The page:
Improve soil health

Improving the health of your soil is essential for successful gardening. Healthy soil provides the necessary nutrients, water retention, and structure for plants to thrive.

So how do we do this? Here are our tips to make your soil healthier:

Test Your Soil

Start by getting your soil tested to understand its pH and nutrient levels. You can use a soil testing kit (we have them in stock!) If your soil’s pH is too high or too low for your desired plants, consider adjusting it by adding lime (to raise pH) or sulphur (to lower pH) following soil test recommendations.

Feed it!

Add compost to your soil to increase its organic matter content. Compost improves soil structure, water retention, and nutrient availability. You can always make your own compost as well.

You can also use organic mulch. You can create this from fallen leaves and raw veg peelings. It’s great for the environment due to the reduction in waste as well as using the seasonal leaf fall. It will protect it from erosion, regulate temperature, and improve moisture retention.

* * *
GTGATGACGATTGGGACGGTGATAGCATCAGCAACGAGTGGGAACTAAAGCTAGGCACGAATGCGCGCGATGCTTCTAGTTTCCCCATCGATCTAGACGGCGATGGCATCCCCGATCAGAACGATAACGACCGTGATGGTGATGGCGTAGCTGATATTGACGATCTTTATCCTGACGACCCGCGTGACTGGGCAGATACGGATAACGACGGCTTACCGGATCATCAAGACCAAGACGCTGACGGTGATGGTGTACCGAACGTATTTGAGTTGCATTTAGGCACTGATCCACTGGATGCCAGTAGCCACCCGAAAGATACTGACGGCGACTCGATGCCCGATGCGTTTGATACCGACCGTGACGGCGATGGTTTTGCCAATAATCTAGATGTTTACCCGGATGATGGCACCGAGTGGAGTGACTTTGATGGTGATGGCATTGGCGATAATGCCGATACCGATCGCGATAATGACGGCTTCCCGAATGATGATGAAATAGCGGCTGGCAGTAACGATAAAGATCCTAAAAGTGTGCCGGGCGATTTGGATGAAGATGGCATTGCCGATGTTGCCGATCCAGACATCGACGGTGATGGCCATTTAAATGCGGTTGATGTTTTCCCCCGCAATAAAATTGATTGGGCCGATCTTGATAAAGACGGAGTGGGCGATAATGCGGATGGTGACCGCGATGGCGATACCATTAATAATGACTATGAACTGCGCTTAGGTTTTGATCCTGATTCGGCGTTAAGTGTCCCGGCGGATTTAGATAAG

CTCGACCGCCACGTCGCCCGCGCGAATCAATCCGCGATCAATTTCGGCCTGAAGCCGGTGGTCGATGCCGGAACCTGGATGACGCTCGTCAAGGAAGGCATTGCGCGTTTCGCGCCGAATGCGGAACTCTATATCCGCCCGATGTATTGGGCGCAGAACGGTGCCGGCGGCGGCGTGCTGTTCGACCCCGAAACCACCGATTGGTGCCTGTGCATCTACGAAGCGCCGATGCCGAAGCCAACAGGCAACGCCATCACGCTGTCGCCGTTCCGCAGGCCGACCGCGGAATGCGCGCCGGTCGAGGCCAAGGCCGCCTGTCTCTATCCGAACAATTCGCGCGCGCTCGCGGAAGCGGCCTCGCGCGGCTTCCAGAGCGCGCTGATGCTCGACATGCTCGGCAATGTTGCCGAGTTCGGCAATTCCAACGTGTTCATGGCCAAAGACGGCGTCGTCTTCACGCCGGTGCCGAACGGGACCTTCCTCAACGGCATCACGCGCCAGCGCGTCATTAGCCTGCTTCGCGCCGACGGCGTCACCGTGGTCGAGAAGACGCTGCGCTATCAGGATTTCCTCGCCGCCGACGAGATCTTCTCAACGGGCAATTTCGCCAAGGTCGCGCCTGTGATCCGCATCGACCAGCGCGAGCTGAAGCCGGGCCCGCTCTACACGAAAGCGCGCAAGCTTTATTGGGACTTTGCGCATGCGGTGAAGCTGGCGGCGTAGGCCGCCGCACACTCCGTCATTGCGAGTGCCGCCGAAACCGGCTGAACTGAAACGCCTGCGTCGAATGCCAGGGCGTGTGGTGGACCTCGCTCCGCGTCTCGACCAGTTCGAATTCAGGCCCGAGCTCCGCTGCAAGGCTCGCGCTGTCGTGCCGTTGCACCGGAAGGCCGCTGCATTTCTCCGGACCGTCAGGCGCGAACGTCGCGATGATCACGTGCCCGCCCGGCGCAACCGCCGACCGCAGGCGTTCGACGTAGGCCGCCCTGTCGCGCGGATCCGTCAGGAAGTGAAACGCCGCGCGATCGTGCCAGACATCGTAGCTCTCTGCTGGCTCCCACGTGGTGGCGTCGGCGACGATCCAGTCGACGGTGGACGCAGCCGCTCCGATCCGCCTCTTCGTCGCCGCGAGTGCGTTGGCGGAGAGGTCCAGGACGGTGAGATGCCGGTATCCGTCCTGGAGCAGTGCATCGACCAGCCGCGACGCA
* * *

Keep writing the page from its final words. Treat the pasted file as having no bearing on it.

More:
Alternatively, choose organic or slow-release fertilizers that promote soil health. These options release nutrients gradually and encourage microbial activity.

Rotate Crops

If you’re growing vegetables or other annual plants, crop rotation can help prevent the buildup of diseases and pests associated with specific plant families.

Promote Biodiversity

Encourage a diverse ecosystem in your garden or landscape to support beneficial insects, worms, and other soil organisms that contribute to soil health.

Avoid Using Harmful Chemicals

Limit or eliminate the use of synthetic pesticides and herbicides that can harm beneficial organisms and disrupt the soil’s natural balance.

It’s all about learning from experience! Gardening and soil health are continuous learning experiences. Keep notes to see how your soil responds to different practices.

By following these practices and adapting them to your specific garden you can improve the health of your soil, leading to healthier, more productive plants.